Fire inspectors maintain safety and prevent fires by ensuring that buildings adhere to fire codes and inspecting sites after fires. Most fire inspectors have a high school diploma and the following skills:
  • Fire code knowledge - fire inspectors should have extensive knowledge of fire codes and hazards, and should have some experience with applying this knowledge to residential, commercial, and industrial construction and renovation
  • Familiarity with safety principles - this role also requires extensive familiarity with fire safety principles, such as evacuation routes, occupancy limits, and emergency exits, along with the ability to enforce these principles
  • Leadership and authority - fire inspectors often need to issue citations and order individuals and organizations to take corrective actions, so they should be strong leaders who can speak with authority on fire safety matters
  • Attention to detail - attention to detail is essential in this role, as fire inspectors need to examine many building elements and ensure that they adhere to local, state, and national fire codes
  • Communication skills - fire inspectors need to be strong written and verbal communicators in order to prepare inspection reports and communicate with contractors and fire departments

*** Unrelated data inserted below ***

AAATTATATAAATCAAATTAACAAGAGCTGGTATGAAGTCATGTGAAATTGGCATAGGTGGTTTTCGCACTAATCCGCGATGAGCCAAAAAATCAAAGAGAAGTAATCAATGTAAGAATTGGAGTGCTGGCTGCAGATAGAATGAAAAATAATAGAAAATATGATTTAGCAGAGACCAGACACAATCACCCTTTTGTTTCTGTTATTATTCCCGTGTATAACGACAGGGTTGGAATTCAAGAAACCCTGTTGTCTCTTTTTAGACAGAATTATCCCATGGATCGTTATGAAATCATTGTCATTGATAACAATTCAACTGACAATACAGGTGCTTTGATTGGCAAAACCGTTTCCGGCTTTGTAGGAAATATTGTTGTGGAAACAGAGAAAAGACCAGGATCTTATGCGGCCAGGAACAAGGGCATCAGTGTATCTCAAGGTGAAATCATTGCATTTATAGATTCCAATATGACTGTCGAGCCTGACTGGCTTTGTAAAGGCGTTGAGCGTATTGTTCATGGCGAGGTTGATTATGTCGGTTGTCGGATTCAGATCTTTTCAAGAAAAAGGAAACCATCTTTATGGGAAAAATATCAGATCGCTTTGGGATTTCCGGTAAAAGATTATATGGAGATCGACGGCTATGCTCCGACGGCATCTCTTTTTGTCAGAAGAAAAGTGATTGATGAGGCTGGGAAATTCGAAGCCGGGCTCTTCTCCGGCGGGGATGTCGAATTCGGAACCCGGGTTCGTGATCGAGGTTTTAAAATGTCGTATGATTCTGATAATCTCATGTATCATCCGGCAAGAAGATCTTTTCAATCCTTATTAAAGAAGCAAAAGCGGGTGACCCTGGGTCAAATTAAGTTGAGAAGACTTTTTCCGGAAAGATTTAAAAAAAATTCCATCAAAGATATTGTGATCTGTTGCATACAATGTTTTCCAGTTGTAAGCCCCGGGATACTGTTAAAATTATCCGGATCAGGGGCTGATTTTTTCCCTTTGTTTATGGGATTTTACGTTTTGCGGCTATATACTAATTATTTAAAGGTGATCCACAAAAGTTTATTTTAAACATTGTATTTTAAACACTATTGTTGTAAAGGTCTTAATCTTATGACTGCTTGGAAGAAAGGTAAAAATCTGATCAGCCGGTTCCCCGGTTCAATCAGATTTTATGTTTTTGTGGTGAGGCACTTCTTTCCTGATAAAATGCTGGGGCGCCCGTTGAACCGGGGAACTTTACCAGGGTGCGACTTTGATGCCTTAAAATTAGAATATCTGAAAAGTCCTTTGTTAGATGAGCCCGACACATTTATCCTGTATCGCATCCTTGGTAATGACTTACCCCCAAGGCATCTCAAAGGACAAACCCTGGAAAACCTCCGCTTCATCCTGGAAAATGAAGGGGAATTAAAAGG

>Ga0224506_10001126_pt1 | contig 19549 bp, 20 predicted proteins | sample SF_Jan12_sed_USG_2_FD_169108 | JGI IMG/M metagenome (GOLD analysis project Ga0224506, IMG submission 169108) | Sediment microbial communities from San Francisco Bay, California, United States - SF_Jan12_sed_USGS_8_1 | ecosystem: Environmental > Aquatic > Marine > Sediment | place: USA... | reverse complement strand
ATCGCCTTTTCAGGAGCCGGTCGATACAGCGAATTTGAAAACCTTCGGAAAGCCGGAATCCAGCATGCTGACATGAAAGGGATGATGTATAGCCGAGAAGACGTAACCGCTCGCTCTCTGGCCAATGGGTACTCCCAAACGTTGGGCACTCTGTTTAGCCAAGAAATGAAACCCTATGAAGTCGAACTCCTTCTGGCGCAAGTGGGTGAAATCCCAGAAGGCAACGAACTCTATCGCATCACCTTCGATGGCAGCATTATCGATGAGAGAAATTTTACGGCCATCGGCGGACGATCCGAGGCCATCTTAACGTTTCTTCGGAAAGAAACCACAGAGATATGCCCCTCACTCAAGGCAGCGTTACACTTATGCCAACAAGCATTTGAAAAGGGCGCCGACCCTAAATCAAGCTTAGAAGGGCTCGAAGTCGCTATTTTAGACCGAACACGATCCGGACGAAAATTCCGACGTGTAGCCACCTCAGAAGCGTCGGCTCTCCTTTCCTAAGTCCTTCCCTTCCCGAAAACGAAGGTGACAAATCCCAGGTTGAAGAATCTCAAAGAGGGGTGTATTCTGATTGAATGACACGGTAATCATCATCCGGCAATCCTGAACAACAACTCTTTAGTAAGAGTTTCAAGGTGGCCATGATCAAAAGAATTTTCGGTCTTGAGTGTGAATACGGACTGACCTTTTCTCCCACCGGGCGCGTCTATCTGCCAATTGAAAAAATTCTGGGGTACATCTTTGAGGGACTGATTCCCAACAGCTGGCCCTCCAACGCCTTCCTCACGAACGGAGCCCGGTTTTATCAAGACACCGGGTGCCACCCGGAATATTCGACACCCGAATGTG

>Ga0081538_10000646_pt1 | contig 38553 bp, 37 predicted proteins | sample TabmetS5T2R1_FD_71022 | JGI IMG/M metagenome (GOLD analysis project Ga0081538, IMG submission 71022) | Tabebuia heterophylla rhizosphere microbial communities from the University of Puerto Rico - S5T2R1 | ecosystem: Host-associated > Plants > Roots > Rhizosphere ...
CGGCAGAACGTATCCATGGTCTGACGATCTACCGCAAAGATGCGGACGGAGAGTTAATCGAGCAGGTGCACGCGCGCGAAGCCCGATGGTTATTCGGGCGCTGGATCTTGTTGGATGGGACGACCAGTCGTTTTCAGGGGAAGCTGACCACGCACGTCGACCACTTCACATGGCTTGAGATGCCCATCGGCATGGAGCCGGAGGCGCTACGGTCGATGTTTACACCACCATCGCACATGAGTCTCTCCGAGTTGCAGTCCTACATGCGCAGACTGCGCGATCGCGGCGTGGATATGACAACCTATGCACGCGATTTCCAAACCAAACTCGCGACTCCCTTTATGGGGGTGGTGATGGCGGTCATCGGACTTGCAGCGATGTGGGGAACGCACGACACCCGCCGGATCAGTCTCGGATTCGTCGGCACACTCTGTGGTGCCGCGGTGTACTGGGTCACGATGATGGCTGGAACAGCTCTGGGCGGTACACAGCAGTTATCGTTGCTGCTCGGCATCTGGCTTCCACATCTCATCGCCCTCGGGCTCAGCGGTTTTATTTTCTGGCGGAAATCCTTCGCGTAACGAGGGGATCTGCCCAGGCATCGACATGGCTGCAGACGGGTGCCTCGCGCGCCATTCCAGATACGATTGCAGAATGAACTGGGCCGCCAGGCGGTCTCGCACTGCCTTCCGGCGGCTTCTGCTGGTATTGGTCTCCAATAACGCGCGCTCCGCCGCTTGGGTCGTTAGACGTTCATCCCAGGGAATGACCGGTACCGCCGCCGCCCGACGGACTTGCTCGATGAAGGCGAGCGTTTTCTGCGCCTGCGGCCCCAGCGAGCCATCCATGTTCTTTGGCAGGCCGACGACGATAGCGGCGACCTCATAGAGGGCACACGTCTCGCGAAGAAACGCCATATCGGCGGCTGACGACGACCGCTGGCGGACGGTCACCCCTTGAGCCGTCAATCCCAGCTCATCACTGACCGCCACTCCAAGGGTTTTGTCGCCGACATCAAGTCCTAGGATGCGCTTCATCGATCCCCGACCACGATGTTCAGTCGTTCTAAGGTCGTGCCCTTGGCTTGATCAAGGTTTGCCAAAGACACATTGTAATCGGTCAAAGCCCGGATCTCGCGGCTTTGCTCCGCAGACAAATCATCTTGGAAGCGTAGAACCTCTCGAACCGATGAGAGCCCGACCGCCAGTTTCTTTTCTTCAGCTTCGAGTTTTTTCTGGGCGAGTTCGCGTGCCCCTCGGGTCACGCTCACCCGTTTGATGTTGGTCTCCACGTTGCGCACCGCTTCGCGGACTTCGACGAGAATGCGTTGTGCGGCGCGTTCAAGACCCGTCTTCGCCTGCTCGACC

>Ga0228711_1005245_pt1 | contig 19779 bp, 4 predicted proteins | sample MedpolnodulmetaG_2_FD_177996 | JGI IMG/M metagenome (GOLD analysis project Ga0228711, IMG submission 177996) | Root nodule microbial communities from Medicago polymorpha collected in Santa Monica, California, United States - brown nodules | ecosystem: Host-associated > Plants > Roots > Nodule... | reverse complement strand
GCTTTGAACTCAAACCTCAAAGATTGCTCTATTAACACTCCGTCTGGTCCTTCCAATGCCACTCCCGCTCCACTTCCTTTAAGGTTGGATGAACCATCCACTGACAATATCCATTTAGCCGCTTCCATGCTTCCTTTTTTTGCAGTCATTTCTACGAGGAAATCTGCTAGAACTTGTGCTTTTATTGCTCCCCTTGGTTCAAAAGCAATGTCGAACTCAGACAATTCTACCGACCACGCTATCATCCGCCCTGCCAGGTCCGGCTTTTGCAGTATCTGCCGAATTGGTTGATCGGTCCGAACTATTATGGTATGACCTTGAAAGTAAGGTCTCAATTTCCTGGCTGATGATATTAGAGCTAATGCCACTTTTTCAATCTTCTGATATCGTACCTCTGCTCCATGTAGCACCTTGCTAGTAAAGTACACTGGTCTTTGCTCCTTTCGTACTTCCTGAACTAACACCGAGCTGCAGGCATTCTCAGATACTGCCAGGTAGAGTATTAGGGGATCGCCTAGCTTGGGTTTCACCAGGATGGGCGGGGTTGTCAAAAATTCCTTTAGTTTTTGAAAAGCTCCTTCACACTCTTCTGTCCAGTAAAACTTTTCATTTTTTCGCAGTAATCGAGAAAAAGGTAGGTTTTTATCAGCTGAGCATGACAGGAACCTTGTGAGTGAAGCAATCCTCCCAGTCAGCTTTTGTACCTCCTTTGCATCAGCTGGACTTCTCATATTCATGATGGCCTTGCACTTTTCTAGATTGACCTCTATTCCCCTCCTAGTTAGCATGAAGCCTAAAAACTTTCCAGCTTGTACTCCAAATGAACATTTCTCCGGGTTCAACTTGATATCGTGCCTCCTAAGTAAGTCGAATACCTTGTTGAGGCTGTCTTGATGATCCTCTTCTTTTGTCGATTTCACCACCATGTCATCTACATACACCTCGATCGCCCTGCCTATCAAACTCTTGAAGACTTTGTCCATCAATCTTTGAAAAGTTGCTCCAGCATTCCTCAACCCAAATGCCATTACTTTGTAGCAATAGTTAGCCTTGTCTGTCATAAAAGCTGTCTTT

Fire Inspector Education and Training

Typically, fire inspectors have at least a high school diploma or GED. Most also have some experience with fire prevention, such as a background working as a firefighter. There are several different certification programs available to prepare fire inspectors for this career, including one offered by the National Fire Protection Association (NFPA). Fire inspectors need to keep up with new safety regulations and standards, so there are many opportunities for on-the-job training and professional development in this role.

Fire Inspector Salary and Outlook

According to the Bureau of Labor Statistics (BLS), fire inspectors and investigators earn a median annual salary of $59,260. The highest-paid 10 percent of workers in this role earn more than $95,960 per year, while the lowest paid earn less than $34,800. The BLS expects employment in this field to grow at a faster-than-average rate of 10 percent by 2026.

Helpful Resources

If you're interested in a career as a fire inspector, we found many resources on the web for further reading and information:

National Fire Protection Association - the NFPA maintains fire codes and safety standards and offers a certification program and professional development materials for fire inspectors

Fire Inspection and Code Enforcement - this in-depth book provides information on fire code enforcement and risk management for any type of structure

US Fire Administration - the USFA offers training and professional development for fire inspectors and other fire prevention professionals, as well as public outreach materials and fire safety publications

Fire Inspector: Principles and Practice - read this complete guide to learn the principles and best practices of fire inspection and prevention